Conclusions:  Native people may need to understand western science, but not at the expense of their own knowledge.  Traditional knowledge must be recognized as credible.


Kawagley, A., and Barnhardt, R. (2007).  Education indigenous to place:  Western science meets native reality.  Alaska Native Knowledge Network (ANKN).  Retrieved from

September 25, 2011   No Comments

Eight Aboriginal Ways of Learning

This site outlines ways in which Native Australians learn.  Learning for them isn’t a curriculum, the content of a course, but it is a process.  There are eight involved, one of which involves a sense of place—“land links.”  Teaching takes place away from classrooms and desks, and in the community.  Students construct stories and they share them.  The pedagogy is narrative-driven, and the eight ways are interconnected.  They are:

Use of symbols and images
Land links
Deconstructive/Reconstructive (starting with the whole and picking it apart)
Community Links

There’s a link to a wiki site that discusses these eight ways in greater detail, complete with a discussion forum.  I will write about this site in a later blog post.


Kalantzis, M., and Cope, B. (2011).  Eight Aboriginal ways of Learning.  New Learning:  Transformational designs for pedagogy for assessment.  Retrieved from

September 25, 2011   No Comments

What it means to be attached to a place

“[a] Sense of place is the set of all meanings and attachments a person or a group invests in a place” (slide no.7)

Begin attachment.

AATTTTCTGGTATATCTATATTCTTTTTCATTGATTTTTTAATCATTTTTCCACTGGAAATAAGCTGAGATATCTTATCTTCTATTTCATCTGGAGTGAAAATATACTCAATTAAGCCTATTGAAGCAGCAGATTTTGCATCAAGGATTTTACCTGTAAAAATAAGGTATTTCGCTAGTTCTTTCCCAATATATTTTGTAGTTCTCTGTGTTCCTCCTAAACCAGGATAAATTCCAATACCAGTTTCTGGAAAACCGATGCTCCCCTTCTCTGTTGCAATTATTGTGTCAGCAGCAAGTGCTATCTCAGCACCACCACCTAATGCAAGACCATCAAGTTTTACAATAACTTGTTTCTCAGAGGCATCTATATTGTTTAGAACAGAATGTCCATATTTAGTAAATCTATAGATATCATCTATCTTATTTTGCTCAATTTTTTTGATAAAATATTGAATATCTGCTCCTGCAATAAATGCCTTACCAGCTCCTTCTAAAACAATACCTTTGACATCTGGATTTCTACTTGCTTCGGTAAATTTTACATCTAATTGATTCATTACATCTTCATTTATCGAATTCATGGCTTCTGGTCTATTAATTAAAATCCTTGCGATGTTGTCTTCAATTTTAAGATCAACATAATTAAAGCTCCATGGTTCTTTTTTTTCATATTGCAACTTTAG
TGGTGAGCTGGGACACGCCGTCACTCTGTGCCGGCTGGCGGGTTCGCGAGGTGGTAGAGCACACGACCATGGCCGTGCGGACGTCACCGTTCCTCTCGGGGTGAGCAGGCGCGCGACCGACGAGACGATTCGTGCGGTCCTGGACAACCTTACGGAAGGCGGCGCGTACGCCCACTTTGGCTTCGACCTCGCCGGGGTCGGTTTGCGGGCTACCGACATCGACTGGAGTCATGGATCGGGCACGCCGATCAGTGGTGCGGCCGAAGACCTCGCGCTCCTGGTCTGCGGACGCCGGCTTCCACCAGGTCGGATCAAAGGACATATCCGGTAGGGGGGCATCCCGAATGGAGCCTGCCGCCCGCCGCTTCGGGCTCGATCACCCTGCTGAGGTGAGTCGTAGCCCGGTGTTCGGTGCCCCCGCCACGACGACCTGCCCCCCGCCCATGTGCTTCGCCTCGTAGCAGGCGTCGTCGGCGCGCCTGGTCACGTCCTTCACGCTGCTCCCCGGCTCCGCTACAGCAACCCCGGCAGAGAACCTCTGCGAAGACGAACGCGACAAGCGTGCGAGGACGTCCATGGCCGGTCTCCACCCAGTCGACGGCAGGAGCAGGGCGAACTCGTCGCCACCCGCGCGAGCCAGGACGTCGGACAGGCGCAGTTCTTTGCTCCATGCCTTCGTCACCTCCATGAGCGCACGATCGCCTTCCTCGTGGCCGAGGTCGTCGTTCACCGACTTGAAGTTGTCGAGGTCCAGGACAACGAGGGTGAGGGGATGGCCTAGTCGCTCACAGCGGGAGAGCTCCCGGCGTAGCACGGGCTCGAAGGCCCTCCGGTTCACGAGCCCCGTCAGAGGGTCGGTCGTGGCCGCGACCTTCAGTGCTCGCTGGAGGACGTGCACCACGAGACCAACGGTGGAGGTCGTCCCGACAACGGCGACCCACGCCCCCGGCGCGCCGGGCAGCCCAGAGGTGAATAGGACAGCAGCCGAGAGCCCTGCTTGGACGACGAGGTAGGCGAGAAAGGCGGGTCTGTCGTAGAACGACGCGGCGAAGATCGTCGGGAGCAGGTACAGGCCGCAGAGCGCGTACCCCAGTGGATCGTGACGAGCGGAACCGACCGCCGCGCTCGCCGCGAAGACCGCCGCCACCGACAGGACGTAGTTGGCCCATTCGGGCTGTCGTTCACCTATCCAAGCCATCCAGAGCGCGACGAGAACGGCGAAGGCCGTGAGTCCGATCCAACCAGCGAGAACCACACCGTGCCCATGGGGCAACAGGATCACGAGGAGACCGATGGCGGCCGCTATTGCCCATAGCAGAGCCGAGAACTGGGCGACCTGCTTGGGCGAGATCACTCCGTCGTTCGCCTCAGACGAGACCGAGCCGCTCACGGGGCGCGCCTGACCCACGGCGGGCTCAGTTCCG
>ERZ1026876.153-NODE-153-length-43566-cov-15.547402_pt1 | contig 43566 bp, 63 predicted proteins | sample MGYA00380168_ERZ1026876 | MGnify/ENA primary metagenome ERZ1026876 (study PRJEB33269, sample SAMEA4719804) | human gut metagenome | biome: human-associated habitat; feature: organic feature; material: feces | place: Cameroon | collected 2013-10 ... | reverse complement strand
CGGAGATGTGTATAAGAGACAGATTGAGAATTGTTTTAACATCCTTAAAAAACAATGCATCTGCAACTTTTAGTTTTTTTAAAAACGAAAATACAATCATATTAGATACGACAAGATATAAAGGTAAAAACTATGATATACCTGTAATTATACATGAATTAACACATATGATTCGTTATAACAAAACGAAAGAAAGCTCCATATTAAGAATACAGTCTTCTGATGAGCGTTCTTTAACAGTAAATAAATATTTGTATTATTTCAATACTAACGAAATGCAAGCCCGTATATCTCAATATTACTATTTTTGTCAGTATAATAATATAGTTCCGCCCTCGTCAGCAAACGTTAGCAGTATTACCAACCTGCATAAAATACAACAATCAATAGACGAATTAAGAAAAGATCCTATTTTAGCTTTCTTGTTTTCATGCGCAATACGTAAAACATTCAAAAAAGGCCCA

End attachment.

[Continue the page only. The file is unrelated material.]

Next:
This site features a series of powerpoint slides by Steven Smeken in School of Earth and Science Education at the Arizona State University, a US state where many Native American tribes live.  The department teaches earth sciences by using students’ prior sense of place as leverage for learning.

Classes begin with advanced organizers:  meeting the students where they are.  Students must pick a place that holds intellectual and cultural significance for them, and describe characteristics of the place, as well as ways in which they interact with the place and come to know it.  Then students are introduced to the Western scientific concepts that explain the place’s natural phenomena.

The department teaches the discipline both in and about these places.  The presenter makes a great point:  “Places populate the cultural landscape, just as landforms and biota make up the physical landscape” (slide no. 4).

Place means different things to different peoples, of whatever culture.  Place can have aesthetic, economic, ceremonial, historical, spiritual, scientific significance.  People even develop emotional attachments to places.

In place-based teaching, place defines the curriculum instead of global standards.   It is local, trans-disciplinary (it takes into account history, art, geography/geology, hydrology, etc), experiential (students work in the actual place or in the community), cross cultural.

Each slide lists ways in which students’ meanings can be incorporated into the learning of earth sciences, including using the names for places that students know and already use.  Slide 24 contains a few points to consider when offering a place-based course for the first time.

The presentation concludes with an extensive bibliography, which will be helpful to researchers interested in place-based education.


Smeken, P.  (2010).  Place-based teaching and learning.  Retrieved from

September 25, 2011   No Comments